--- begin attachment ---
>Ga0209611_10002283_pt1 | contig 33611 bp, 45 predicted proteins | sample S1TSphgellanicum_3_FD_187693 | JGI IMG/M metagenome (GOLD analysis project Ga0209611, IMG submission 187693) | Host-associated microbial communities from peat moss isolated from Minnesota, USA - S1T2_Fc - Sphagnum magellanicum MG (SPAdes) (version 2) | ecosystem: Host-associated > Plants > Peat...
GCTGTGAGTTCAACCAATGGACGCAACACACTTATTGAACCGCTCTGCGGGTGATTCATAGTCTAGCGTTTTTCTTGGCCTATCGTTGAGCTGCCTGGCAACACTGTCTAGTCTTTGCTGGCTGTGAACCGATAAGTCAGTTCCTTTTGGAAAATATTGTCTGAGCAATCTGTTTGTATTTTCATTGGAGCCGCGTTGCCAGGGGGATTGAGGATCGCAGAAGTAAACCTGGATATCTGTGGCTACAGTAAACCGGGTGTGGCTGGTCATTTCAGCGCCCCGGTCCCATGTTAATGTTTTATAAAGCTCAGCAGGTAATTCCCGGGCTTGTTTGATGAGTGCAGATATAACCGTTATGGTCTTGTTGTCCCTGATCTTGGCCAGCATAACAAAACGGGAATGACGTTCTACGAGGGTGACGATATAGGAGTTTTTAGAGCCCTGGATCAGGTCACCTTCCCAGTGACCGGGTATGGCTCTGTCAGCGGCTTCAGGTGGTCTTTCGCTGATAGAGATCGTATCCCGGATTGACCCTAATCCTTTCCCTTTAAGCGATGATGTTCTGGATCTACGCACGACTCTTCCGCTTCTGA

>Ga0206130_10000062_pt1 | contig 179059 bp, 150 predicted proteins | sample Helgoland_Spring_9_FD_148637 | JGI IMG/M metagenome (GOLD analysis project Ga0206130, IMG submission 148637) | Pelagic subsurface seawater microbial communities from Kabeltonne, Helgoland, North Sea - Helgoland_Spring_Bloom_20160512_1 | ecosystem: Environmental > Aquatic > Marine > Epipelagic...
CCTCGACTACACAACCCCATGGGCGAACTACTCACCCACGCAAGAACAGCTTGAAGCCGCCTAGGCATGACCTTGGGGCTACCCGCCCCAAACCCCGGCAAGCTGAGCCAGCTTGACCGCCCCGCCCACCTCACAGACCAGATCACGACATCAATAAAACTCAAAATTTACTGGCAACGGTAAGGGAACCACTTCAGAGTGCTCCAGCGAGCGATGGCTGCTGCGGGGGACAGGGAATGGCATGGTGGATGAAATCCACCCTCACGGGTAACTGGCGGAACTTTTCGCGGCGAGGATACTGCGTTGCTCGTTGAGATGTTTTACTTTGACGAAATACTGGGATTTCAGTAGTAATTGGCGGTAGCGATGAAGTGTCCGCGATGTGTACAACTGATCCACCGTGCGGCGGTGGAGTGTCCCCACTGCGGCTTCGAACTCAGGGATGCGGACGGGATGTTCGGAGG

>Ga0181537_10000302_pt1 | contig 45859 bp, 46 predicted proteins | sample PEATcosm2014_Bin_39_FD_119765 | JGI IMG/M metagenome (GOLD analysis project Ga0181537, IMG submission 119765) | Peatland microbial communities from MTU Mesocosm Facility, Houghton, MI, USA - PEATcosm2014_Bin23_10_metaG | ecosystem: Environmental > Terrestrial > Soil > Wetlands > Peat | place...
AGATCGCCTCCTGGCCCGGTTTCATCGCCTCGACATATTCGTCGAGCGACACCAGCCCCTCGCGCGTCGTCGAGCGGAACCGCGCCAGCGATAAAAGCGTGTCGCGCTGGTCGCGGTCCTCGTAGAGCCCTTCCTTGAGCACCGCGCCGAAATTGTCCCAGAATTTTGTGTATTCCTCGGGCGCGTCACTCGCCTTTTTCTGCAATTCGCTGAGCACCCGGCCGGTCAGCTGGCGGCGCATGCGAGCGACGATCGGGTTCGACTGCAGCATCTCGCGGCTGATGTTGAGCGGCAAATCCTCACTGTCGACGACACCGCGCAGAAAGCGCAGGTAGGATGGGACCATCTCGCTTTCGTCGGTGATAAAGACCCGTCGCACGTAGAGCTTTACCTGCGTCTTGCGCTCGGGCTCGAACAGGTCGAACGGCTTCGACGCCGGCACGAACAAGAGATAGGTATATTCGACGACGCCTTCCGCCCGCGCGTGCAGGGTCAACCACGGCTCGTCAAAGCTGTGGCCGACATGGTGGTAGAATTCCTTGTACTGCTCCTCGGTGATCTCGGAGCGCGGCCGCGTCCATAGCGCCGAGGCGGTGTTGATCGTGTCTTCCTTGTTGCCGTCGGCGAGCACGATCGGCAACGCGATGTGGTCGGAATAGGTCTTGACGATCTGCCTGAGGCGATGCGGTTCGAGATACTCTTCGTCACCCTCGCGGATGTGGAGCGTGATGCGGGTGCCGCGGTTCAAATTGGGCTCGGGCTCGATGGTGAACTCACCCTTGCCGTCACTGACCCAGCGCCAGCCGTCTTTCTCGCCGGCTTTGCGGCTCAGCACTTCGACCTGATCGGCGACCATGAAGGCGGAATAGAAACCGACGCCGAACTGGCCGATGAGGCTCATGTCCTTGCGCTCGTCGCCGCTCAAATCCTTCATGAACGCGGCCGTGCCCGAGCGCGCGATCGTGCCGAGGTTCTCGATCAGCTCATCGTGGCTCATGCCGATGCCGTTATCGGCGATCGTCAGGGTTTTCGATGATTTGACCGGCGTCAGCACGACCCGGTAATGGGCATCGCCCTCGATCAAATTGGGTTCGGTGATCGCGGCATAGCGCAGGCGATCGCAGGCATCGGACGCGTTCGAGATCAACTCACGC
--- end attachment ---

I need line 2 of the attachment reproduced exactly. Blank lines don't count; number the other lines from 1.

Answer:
GCTGTGAGTTCAACCAATGGACGCAACACACTTATTGAACCGCTCTGCGGGTGATTCATAGTCTAGCGTTTTTCTTGGCCTATCGTTGAGCTGCCTGGCAACACTGTCTAGTCTTTGCTGGCTGTGAACCGATAAGTCAGTTCCTTTTGGAAAATATTGTCTGAGCAATCTGTTTGTATTTTCATTGGAGCCGCGTTGCCAGGGGGATTGAGGATCGCAGAAGTAAACCTGGATATCTGTGGCTACAGTAAACCGGGTGTGGCTGGTCATTTCAGCGCCCCGGTCCCATGTTAATGTTTTATAAAGCTCAGCAGGTAATTCCCGGGCTTGTTTGATGAGTGCAGATATAACCGTTATGGTCTTGTTGTCCCTGATCTTGGCCAGCATAACAAAACGGGAATGACGTTCTACGAGGGTGACGATATAGGAGTTTTTAGAGCCCTGGATCAGGTCACCTTCCCAGTGACCGGGTATGGCTCTGTCAGCGGCTTCAGGTGGTCTTTCGCTGATAGAGATCGTATCCCGGATTGACCCTAATCCTTTCCCTTTAAGCGATGATGTTCTGGATCTACGCACGACTCTTCCGCTTCTGA